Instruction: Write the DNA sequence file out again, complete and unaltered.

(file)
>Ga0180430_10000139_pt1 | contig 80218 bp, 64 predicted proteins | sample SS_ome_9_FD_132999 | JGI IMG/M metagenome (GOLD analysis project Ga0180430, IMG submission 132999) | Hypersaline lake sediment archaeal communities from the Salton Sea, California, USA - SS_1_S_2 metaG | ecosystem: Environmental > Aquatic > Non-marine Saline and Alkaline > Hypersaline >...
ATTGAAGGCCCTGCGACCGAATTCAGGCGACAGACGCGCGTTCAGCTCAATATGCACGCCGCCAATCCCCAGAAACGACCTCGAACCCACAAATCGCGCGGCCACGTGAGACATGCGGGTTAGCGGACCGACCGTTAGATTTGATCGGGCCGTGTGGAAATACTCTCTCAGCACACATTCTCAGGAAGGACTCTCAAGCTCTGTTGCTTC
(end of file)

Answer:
>Ga0180430_10000139_pt1 | contig 80218 bp, 64 predicted proteins | sample SS_ome_9_FD_132999 | JGI IMG/M metagenome (GOLD analysis project Ga0180430, IMG submission 132999) | Hypersaline lake sediment archaeal communities from the Salton Sea, California, USA - SS_1_S_2 metaG | ecosystem: Environmental > Aquatic > Non-marine Saline and Alkaline > Hypersaline >...
ATTGAAGGCCCTGCGACCGAATTCAGGCGACAGACGCGCGTTCAGCTCAATATGCACGCCGCCAATCCCCAGAAACGACCTCGAACCCACAAATCGCGCGGCCACGTGAGACATGCGGGTTAGCGGACCGACCGTTAGATTTGATCGGGCCGTGTGGAAATACTCTCTCAGCACACATTCTCAGGAAGGACTCTCAAGCTCTGTTGCTTC